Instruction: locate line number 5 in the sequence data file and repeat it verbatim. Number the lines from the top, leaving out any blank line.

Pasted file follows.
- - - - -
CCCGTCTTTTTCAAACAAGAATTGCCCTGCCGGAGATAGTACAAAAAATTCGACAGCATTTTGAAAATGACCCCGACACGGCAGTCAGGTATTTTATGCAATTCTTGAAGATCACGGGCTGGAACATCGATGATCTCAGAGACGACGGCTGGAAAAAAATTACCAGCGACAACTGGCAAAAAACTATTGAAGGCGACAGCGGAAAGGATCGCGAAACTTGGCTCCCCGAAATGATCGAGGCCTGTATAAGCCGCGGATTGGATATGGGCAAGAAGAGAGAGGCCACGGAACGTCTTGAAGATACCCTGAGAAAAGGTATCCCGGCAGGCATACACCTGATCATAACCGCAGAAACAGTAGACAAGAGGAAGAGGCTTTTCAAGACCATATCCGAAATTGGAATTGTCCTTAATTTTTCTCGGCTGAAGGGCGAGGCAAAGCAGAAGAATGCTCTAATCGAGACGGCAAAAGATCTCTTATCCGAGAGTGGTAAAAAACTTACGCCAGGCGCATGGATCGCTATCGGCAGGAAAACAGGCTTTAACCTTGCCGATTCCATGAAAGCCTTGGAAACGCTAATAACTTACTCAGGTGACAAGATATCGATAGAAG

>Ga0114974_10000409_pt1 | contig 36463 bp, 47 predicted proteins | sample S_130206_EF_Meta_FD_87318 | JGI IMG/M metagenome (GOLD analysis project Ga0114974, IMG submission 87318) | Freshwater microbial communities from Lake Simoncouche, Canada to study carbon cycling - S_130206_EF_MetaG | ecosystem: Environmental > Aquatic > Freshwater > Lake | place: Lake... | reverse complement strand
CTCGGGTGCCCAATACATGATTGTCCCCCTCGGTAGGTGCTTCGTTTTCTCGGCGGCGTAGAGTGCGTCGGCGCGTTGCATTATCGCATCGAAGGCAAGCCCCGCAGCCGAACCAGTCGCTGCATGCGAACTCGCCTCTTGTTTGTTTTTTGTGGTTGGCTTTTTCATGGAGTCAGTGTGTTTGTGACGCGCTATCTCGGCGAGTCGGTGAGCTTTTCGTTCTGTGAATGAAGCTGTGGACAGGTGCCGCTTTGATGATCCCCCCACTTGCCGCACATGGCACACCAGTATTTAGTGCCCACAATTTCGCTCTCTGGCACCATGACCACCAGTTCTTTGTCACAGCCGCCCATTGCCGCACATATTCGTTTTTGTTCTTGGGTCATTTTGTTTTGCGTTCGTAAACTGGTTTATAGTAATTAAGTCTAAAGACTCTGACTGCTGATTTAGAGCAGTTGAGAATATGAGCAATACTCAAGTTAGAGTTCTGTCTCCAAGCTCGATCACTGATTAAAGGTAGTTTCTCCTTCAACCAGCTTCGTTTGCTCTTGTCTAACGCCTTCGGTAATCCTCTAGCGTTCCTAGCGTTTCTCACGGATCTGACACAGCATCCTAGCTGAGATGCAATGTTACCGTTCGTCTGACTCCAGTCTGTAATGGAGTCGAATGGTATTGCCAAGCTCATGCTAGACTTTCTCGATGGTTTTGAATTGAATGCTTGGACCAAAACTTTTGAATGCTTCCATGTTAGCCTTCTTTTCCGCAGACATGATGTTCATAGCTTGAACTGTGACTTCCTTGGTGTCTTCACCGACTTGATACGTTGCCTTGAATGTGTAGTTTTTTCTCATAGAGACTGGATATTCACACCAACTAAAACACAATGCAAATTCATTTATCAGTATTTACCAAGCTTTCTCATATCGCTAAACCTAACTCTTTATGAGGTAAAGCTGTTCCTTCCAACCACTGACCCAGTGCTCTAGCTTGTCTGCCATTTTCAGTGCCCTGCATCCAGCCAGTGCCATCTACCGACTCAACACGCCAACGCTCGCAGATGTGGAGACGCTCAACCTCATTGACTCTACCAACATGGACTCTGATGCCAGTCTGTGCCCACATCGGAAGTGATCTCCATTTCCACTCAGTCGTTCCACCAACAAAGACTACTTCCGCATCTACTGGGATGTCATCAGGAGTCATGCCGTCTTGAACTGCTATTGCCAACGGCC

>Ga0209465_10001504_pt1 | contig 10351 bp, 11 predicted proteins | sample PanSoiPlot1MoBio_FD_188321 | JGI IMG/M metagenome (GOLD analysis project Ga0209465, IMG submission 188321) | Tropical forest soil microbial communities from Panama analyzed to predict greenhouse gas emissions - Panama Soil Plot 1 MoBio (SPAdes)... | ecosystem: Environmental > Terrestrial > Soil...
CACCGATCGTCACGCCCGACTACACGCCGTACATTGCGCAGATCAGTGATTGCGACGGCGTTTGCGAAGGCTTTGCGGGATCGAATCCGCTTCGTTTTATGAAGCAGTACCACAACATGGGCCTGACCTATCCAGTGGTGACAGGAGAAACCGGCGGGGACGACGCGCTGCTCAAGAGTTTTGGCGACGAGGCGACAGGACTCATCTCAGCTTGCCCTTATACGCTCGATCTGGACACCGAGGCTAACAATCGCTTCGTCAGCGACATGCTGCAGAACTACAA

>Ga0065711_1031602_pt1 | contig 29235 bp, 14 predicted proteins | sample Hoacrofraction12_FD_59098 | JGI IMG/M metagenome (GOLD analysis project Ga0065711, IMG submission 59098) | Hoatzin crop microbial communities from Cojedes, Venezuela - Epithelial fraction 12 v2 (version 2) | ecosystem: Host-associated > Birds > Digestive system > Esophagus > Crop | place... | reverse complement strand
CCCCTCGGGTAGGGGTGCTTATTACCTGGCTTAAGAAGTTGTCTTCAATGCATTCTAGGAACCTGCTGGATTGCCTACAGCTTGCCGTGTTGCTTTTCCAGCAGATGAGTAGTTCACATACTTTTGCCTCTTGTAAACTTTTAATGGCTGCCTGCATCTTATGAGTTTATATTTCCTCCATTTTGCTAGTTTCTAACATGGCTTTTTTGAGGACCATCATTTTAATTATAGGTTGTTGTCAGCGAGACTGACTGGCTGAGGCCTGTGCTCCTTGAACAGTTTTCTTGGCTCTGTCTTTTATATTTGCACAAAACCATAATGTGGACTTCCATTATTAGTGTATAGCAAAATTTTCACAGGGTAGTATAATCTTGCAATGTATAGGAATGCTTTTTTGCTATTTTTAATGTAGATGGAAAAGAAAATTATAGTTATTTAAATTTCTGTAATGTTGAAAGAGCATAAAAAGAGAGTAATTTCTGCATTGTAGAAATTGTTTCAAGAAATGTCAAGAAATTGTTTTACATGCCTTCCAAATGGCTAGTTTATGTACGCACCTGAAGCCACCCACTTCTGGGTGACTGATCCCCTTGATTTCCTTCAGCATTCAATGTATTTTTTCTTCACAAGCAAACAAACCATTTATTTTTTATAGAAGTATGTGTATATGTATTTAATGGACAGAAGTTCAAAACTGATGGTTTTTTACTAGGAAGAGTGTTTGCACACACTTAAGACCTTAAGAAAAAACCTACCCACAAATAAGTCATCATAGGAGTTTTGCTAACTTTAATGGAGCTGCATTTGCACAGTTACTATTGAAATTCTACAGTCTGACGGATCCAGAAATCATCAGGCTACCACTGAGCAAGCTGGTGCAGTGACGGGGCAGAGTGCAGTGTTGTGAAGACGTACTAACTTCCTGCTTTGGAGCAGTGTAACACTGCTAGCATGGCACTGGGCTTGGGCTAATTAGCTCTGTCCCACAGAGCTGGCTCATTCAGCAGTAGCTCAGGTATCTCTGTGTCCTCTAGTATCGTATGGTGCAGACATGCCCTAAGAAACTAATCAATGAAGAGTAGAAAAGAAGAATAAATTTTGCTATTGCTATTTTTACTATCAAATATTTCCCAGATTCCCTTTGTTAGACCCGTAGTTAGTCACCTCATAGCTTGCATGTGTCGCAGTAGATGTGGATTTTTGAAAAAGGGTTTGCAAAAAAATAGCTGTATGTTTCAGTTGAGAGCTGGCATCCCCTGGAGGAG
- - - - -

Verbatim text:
CACCGATCGTCACGCCCGACTACACGCCGTACATTGCGCAGATCAGTGATTGCGACGGCGTTTGCGAAGGCTTTGCGGGATCGAATCCGCTTCGTTTTATGAAGCAGTACCACAACATGGGCCTGACCTATCCAGTGGTGACAGGAGAAACCGGCGGGGACGACGCGCTGCTCAAGAGTTTTGGCGACGAGGCGACAGGACTCATCTCAGCTTGCCCTTATACGCTCGATCTGGACACCGAGGCTAACAATCGCTTCGTCAGCGACATGCTGCAGAACTACAA